William Zietzke states that the summons for financial records is too broad. The IRS states that the multiple years of financial details are necessary, due to the profit made from Bitcoin.
The United States Internal Revenue Service recently issued a summons on Coinbase, the major cryptocurrency exchange in the country. Filed on November 15th, the tax agency was recently forced to confirm that the investigation is legitimate, pursuing information on a customer named William Zietzke.
Presently , Zietzke is trying to shut down the summons, which was delivered originally to Coinbase Inc. in June. The IRS stated that they wanted the financial records for Zietzke, in regard to the 2016 return filed by him. In response, Zietzke stated that the request from the summons was too broad, since it didn’t restrict the IRS to only the 2016 tax year. He also stated that the records requested by the IRS would put his financial and personal security at risk, in the event they were lost.
Unfortunately, the IRS decided that they weren’t convinced, and stated that there has yet to be a reason that the resident from Washington has been able to prove to stop the summons from being enforced.
The agency seemed to shrug off the allegations from Zietzke, which implied that the agency is creating a database to give them the ability to track anyone who has a virtual currency account. The filing stated,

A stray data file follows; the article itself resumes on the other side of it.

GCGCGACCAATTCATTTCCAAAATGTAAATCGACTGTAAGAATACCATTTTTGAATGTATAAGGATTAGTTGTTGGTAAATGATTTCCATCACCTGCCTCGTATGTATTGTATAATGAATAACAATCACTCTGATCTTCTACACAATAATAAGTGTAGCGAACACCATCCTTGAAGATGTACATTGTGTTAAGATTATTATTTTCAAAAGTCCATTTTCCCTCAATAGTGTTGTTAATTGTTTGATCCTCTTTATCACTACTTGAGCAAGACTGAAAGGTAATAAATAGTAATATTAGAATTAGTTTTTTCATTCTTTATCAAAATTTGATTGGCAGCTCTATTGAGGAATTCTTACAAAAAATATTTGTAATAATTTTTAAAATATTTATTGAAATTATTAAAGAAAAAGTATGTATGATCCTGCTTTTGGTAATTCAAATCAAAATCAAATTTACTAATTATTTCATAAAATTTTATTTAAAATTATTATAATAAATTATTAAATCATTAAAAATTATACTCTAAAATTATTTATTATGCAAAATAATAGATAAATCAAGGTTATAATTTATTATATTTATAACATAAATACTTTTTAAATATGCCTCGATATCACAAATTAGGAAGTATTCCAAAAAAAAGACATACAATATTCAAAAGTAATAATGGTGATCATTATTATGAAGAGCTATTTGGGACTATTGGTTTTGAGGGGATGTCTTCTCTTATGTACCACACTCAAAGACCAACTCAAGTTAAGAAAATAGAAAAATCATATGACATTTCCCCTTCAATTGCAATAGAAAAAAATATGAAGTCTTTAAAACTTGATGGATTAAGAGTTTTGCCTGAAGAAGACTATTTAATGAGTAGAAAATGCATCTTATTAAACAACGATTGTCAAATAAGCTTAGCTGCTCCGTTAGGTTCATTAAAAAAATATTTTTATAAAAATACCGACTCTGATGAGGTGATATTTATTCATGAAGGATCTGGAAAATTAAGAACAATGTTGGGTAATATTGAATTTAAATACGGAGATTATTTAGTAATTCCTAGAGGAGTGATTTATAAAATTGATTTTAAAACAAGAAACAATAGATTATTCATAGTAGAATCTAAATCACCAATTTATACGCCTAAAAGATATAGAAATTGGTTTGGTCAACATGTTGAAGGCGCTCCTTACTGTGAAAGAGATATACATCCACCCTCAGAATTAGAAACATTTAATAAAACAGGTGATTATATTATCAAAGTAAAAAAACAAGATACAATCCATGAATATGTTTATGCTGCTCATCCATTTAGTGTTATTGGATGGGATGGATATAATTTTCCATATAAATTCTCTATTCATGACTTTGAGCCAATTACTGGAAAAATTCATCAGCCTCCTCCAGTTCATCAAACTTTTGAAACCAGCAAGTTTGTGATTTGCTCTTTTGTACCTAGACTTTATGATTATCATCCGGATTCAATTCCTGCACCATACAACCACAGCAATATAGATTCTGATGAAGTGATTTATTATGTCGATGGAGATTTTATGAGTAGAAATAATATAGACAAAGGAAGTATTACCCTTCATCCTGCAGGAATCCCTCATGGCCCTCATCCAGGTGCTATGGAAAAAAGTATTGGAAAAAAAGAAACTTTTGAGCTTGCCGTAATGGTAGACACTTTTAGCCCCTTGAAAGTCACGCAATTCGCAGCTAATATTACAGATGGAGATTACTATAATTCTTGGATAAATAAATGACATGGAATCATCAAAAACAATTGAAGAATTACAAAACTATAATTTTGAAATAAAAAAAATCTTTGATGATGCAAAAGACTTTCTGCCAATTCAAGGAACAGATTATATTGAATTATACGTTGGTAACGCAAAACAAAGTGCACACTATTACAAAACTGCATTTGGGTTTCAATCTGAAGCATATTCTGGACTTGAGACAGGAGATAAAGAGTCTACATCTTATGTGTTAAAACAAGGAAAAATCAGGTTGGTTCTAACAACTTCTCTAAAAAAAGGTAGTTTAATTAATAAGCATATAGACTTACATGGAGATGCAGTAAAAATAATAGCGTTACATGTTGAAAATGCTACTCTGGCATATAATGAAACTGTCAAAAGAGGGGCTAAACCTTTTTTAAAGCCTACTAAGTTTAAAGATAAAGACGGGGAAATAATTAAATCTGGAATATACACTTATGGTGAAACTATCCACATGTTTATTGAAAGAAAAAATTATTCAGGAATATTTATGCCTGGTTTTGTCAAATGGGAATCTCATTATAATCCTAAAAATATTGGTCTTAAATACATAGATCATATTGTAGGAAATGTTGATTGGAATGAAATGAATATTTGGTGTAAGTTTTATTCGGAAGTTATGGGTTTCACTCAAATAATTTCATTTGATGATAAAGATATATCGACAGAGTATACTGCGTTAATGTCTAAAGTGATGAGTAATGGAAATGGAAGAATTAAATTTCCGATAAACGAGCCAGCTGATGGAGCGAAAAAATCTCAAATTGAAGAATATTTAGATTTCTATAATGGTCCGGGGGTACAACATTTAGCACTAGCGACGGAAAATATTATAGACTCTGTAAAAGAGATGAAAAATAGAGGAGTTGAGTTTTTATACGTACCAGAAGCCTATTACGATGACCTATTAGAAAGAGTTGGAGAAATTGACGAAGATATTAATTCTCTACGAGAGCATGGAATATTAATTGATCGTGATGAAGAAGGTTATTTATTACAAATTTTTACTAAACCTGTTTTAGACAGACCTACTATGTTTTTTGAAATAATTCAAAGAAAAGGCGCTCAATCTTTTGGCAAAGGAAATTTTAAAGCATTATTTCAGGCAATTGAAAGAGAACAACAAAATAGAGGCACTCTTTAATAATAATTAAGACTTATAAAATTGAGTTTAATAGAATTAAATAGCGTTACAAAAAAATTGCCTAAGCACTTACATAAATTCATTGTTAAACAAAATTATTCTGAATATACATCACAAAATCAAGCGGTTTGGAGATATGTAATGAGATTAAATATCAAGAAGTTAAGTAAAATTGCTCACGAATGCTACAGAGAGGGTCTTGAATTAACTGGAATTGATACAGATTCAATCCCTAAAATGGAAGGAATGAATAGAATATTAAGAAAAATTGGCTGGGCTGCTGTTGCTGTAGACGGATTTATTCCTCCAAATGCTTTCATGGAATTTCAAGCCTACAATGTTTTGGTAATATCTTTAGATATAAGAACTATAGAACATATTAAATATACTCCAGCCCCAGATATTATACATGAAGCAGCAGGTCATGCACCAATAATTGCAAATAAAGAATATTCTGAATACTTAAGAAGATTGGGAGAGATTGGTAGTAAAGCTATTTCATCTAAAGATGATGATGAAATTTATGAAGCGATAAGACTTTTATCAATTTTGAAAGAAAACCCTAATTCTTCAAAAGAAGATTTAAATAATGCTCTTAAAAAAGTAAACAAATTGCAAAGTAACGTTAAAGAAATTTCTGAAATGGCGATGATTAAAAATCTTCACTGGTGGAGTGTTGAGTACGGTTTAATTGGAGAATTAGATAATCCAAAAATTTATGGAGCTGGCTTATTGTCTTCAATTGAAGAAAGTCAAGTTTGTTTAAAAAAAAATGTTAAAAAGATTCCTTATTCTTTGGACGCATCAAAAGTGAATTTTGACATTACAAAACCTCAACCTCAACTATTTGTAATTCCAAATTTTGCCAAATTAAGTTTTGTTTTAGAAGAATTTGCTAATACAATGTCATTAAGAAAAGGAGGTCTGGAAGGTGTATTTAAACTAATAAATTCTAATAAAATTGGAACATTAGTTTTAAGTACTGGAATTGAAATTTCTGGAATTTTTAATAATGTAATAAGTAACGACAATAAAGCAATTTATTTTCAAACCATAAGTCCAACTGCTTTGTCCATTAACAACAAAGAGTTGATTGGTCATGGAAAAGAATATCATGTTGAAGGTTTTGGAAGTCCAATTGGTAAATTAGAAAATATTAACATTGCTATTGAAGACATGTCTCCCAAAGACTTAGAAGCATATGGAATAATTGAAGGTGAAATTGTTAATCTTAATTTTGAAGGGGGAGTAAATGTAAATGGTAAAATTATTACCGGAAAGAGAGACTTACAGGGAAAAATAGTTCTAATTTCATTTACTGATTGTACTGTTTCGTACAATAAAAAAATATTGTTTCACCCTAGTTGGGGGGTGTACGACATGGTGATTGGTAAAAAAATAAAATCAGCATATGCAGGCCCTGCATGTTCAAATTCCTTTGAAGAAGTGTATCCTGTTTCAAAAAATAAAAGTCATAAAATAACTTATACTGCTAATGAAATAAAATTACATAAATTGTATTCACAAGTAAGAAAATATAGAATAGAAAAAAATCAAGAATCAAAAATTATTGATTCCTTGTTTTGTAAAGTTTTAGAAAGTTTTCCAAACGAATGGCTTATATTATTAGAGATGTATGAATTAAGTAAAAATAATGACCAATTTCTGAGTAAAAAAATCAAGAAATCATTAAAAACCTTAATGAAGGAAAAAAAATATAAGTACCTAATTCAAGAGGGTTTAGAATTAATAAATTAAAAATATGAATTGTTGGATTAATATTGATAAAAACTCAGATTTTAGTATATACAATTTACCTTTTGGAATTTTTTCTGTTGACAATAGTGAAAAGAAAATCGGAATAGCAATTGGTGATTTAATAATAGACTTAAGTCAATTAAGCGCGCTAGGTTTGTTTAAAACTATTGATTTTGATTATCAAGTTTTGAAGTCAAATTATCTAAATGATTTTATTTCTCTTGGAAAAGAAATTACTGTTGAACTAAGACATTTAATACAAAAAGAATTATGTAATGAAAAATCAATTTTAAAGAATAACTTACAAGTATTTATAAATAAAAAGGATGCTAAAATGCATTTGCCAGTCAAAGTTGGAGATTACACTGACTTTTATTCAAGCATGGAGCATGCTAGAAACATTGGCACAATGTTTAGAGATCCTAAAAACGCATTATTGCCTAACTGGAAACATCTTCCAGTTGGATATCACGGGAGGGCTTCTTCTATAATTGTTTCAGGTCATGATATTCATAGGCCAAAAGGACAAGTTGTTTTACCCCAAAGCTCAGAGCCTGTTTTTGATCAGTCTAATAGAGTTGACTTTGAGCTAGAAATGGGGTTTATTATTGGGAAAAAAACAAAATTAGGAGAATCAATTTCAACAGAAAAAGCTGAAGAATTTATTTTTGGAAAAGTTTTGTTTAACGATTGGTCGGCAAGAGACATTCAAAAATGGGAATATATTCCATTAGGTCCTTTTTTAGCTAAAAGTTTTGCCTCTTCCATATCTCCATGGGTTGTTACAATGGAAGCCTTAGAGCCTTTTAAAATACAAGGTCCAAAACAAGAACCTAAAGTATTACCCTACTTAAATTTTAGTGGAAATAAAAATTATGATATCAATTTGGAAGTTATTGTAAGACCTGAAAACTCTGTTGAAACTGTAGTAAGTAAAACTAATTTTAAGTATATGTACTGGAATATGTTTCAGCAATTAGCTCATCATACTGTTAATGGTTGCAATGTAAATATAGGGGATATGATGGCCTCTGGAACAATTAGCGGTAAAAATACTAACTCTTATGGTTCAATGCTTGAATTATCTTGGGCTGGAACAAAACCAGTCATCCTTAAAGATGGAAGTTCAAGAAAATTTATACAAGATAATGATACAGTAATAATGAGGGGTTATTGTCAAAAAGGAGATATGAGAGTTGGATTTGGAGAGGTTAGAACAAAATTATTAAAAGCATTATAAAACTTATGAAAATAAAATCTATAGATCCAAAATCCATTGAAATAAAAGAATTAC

“Rather than allow the IRS to summon the information it needs from Coinbase, Mr. Zietzke invents an IRS surveillance conspiracy and argues that the IRS has all the relevant information it needs to determine whether he is entitled to the refund he claims – that is the limited, sometimes redacted, and ever changing information he has provided.”
The IRS also stated that it is looking to specifically examine the tax liability, and that the records they requested after 2016 were important to determining this liability. According to the documentation, Zietzke claimed a refund involving transactions with Bitcoin he accumulated in 2011.
Andrew Yang, one of the Democratic presidential candidates for the 2020 election, promised that he would push for legislation involving the cryptocurrency space, which would involve establishing an official definition of a token. Proposed in November, it would also include the circumstances that would make the token a security and the potential consequences of purchasing, selling, and trading digital assets.
Five months earlier, U.S. Congressman Ted Budd testified before the House of Representatives Ways and Means Committee, discussing the current concerns regarding cryptocurrencies. Budd stated that this industry is in need of regulations regarding tax laws.
Clarifying Crypto Tax Laws
The tax laws regarding the profits from Bitcoin and other cryptocurrency asset trading transactions is still a little unclear. However, even big tax preparation self-service programs make it possible to report this revenue. Unfortunately, the IRS recently discovered one Washington resident wasn’t playing by the rules.